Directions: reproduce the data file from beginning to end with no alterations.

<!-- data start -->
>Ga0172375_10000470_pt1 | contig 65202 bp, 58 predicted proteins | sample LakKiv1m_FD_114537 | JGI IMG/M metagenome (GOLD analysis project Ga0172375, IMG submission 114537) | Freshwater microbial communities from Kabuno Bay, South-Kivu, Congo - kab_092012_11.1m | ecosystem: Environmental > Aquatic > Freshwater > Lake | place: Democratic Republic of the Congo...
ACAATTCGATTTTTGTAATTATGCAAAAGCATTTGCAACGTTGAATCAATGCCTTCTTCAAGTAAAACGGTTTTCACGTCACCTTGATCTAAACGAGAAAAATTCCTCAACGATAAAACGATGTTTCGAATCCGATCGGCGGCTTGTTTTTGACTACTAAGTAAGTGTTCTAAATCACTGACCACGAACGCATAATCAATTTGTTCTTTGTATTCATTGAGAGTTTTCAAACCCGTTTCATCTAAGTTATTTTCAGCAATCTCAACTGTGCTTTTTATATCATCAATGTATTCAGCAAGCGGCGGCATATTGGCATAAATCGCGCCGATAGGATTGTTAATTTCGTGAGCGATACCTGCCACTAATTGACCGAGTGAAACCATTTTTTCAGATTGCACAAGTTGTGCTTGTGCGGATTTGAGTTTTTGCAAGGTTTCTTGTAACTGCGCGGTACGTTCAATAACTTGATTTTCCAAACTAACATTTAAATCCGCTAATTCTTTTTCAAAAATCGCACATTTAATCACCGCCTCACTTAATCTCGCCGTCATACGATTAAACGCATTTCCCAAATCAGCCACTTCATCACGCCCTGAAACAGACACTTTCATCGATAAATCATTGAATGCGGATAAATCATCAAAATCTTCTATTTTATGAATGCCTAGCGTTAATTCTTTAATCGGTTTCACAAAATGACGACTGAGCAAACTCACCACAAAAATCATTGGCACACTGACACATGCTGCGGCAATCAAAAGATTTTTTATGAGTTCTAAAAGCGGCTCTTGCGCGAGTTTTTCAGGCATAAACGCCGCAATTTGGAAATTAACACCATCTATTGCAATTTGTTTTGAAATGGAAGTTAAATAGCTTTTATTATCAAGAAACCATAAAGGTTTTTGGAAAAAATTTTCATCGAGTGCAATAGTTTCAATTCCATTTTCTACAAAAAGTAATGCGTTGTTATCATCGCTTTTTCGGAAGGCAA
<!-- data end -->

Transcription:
>Ga0172375_10000470_pt1 | contig 65202 bp, 58 predicted proteins | sample LakKiv1m_FD_114537 | JGI IMG/M metagenome (GOLD analysis project Ga0172375, IMG submission 114537) | Freshwater microbial communities from Kabuno Bay, South-Kivu, Congo - kab_092012_11.1m | ecosystem: Environmental > Aquatic > Freshwater > Lake | place: Democratic Republic of the Congo...
ACAATTCGATTTTTGTAATTATGCAAAAGCATTTGCAACGTTGAATCAATGCCTTCTTCAAGTAAAACGGTTTTCACGTCACCTTGATCTAAACGAGAAAAATTCCTCAACGATAAAACGATGTTTCGAATCCGATCGGCGGCTTGTTTTTGACTACTAAGTAAGTGTTCTAAATCACTGACCACGAACGCATAATCAATTTGTTCTTTGTATTCATTGAGAGTTTTCAAACCCGTTTCATCTAAGTTATTTTCAGCAATCTCAACTGTGCTTTTTATATCATCAATGTATTCAGCAAGCGGCGGCATATTGGCATAAATCGCGCCGATAGGATTGTTAATTTCGTGAGCGATACCTGCCACTAATTGACCGAGTGAAACCATTTTTTCAGATTGCACAAGTTGTGCTTGTGCGGATTTGAGTTTTTGCAAGGTTTCTTGTAACTGCGCGGTACGTTCAATAACTTGATTTTCCAAACTAACATTTAAATCCGCTAATTCTTTTTCAAAAATCGCACATTTAATCACCGCCTCACTTAATCTCGCCGTCATACGATTAAACGCATTTCCCAAATCAGCCACTTCATCACGCCCTGAAACAGACACTTTCATCGATAAATCATTGAATGCGGATAAATCATCAAAATCTTCTATTTTATGAATGCCTAGCGTTAATTCTTTAATCGGTTTCACAAAATGACGACTGAGCAAACTCACCACAAAAATCATTGGCACACTGACACATGCTGCGGCAATCAAAAGATTTTTTATGAGTTCTAAAAGCGGCTCTTGCGCGAGTTTTTCAGGCATAAACGCCGCAATTTGGAAATTAACACCATCTATTGCAATTTGTTTTGAAATGGAAGTTAAATAGCTTTTATTATCAAGAAACCATAAAGGTTTTTGGAAAAAATTTTCATCGAGTGCAATAGTTTCAATTCCATTTTCTACAAAAAGTAATGCGTTGTTATCATCGCTTTTTCGGAAGGCAA